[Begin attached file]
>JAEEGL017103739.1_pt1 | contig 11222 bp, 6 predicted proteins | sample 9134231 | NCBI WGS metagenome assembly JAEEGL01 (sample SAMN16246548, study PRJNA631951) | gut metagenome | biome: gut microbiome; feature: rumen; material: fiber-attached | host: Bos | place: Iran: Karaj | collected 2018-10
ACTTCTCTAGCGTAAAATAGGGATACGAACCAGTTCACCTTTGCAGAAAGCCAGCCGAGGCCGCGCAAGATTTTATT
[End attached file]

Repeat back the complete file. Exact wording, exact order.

>JAEEGL017103739.1_pt1 | contig 11222 bp, 6 predicted proteins | sample 9134231 | NCBI WGS metagenome assembly JAEEGL01 (sample SAMN16246548, study PRJNA631951) | gut metagenome | biome: gut microbiome; feature: rumen; material: fiber-attached | host: Bos | place: Iran: Karaj | collected 2018-10
ACTTCTCTAGCGTAAAATAGGGATACGAACCAGTTCACCTTTGCAGAAAGCCAGCCGAGGCCGCGCAAGATTTTATT